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Making Peace With Life Choices

Updated on November 7, 2012

Philosophical Considerations

I have yet to meet a human being who does not question their choices in life. The 'human condition' is something we all must contend with, a sense that what we have decided upon may or may not reflect who we have become. Such questioning is a critical part of ourselves that we must address if we are to achieve a true sense of self.

The self is a troublesome concept since it includes those choices we have made in the past, whether good or bad. Drug use, loving toxic people, self-hatred, etc., can undermine our being; if and only if we allow such former choices unwarranted power. Self-Examination is necessary to alleviate this power, so that we may give power back to our current self.

This quote attributed to Socrates (470-399 B.C.) has survived over a millennium:


"The unexamined life is not worth living."


Consider This-Regretting a Tattoo

The Road Not Taken

Two roads diverged in a yellow wood

And sorry I could not travel both
And be one traveler, long I stood
And looked down one as far as I could
To where it bent in the undergrowth;

Then took the other, as just as fair,
And having perhaps the better claim
Because it was grassy and wanted wear,
Though as for that the passing there
Had worn them really about the same,

And both that morning equally lay
In leaves no step had trodden black.
Oh, I marked the first for another day!
Yet knowing how way leads on to way
I doubted if I should ever come back.

I shall be telling this with a sigh
Somewhere ages and ages hence:
Two roads diverged in a wood, and I,
I took the one less traveled by,
And that has made all the difference.

Robert Frost

The Scream


On to the Individual...

So what is it I'm getting at? I imagine I am trying to say that there are people who think about life and there are people who don't. Those who do tend to feel guilt and regret-if they are indeed honest-and there exist those who don't indulge in reflection. They don't seem to feel the need to do so.

No one can persuade me of human perfection! Of course I am showing my glaring bias that every single individual on the planet has made errors of one sort or another-and know this...somewhere within his being, her soul.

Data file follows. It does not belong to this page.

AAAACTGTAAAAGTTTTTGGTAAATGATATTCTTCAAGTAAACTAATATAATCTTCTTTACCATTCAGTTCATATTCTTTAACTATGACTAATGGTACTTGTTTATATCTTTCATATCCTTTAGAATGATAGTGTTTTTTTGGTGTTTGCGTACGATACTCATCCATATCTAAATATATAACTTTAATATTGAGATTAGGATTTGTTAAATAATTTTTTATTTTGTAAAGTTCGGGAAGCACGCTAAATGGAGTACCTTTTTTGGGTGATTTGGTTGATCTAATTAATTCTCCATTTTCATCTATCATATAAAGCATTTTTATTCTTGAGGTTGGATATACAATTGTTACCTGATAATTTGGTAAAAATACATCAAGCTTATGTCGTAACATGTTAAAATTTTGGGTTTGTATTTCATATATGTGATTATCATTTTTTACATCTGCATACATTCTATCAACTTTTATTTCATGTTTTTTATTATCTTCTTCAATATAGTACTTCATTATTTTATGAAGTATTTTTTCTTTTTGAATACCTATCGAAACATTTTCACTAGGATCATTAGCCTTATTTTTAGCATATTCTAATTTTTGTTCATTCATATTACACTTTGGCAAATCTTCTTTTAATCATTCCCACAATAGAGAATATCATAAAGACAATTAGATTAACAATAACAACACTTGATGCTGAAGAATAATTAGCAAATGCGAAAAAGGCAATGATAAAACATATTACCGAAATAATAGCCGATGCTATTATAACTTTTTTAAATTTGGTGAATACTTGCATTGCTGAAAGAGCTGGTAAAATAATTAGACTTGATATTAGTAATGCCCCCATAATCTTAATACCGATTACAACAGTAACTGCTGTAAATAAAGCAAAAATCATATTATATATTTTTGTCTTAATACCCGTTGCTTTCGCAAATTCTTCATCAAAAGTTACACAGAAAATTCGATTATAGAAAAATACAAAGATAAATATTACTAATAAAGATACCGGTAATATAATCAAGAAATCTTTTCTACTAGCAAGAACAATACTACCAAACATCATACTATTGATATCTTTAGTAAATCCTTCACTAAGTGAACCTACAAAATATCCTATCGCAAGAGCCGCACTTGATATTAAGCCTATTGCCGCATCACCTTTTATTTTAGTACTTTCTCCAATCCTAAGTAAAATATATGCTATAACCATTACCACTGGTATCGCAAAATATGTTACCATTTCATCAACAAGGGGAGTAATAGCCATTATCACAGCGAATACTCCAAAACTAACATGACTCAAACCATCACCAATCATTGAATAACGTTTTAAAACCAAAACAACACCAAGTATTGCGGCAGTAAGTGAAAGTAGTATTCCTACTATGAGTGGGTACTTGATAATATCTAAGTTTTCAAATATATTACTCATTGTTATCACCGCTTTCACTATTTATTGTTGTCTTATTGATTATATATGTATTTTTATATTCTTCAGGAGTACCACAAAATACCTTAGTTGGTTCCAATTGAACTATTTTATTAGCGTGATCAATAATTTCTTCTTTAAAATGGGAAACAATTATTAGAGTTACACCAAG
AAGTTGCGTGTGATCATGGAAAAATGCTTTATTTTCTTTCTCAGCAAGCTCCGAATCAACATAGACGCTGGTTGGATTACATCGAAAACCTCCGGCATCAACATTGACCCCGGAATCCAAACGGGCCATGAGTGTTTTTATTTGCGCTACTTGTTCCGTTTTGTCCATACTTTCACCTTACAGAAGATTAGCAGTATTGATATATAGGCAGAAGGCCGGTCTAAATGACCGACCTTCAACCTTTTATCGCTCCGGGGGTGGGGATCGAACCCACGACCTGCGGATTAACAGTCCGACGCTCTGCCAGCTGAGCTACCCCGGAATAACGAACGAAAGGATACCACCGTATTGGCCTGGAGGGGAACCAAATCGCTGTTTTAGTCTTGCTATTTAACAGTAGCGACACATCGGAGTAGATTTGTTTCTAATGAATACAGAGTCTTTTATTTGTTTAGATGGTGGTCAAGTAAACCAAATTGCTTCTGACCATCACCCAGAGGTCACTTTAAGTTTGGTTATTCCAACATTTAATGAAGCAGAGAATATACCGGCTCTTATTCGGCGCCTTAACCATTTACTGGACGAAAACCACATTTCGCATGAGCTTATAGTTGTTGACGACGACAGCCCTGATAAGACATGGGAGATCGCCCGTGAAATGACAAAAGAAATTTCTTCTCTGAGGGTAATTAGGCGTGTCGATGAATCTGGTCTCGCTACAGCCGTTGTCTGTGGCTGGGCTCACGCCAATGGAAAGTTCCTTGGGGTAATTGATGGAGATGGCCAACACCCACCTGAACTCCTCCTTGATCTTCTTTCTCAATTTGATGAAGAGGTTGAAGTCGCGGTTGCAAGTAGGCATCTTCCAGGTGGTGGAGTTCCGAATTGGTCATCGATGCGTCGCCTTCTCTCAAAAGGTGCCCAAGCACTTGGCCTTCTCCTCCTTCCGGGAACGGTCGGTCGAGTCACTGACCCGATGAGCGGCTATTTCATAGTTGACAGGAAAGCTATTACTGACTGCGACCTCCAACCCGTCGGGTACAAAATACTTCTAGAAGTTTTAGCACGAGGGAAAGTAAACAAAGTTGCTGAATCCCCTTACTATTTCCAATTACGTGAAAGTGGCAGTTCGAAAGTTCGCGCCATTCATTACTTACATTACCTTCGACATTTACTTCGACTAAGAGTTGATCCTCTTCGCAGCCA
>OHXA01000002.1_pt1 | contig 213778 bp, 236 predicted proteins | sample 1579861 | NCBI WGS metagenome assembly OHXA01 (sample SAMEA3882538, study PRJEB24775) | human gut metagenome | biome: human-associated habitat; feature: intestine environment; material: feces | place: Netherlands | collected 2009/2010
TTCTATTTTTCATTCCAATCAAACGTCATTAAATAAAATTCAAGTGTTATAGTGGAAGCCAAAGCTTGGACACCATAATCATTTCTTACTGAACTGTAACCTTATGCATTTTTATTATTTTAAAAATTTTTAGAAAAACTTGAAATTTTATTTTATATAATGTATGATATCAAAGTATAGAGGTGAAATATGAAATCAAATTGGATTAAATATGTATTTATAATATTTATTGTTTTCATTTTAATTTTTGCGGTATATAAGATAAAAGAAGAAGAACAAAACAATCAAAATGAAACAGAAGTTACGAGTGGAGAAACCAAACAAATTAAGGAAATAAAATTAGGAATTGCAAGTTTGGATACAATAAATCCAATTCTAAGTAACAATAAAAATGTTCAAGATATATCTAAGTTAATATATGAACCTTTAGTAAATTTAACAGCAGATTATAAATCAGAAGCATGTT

Yes, I do sit in judgement of the supposedly blessed, but I'm not sure I find this as ignorant but amazingly lucky.

When Do We Ever Stop Asking This Question?

Who Was I?

When reflecting on our past life choices, we must consider the person we used to be. How we decided to engage in certain activities, love certain people, or in essence, follow our hearts at a specific time in our lives, should be taken into account when we sometimes fall into the tendency to over-think the past, wondering at our sometimes good, sometimes regrettable choices.

Were we making inevitable decisions based on childhood dreams and desires? Then we were, as those so very immature, not responsible. Such choices are rarely life-altering, since we are at the mercy of adults in most situations.

When in our teens, personal responsibility for our choices comes into play-we are now almost of age, almost adults. Our behavior may be questionable, however, because we are in the throes of adolescent hormones as well as being influenced by the pressure of our peers. Often the influence of the family, the church, and other social institutions take a back seat to our friends-we so want to 'fit in'. Our adult identity is forming through many societal networks, and which ones we choose is up to the individual.

Once we achieve adulthood, we are totally responsible for our choices, whether positive or negative, and we must live with these choices. Whether or not we operate from false premises is problematic, but this is the time to examine these ideas. We may find that since we decided as teenagers we were, say, poor judges of character, we may now as adults not able to fully trust our choices in friends and/or lovers. Making peace with such a false premise allows us to be able finally to recognize our former wrong thinking and open up to the possibility that we are indeed able to accurately judge people and believe in ourselves.

Self-Concept and Change

Whether we have made poor or good decisions in our lives, we are now, as adults, able to alter our perceptions of ourselves. Of our world. When, as younger people, we saw drugs, alcohol, gang activity, or any such activities as positive choices, we are now able in retrospect to perceive that these choices may not have been in our best interests. Unfortunately, we often feel trapped in such wrong thinking-we feel that we are forever identified with these former decisions. Yes, others may see us-remember us-as failures, misguided souls, or people bound for hell, but such attitudes are those of the other, not yours.

Freeing yourself from your past can lead to immense self-improvement, and embracing your former questionable judgements and choices often releases you from their power.

For freedom from self-doubt and regret can lead us all to bigger and better things.



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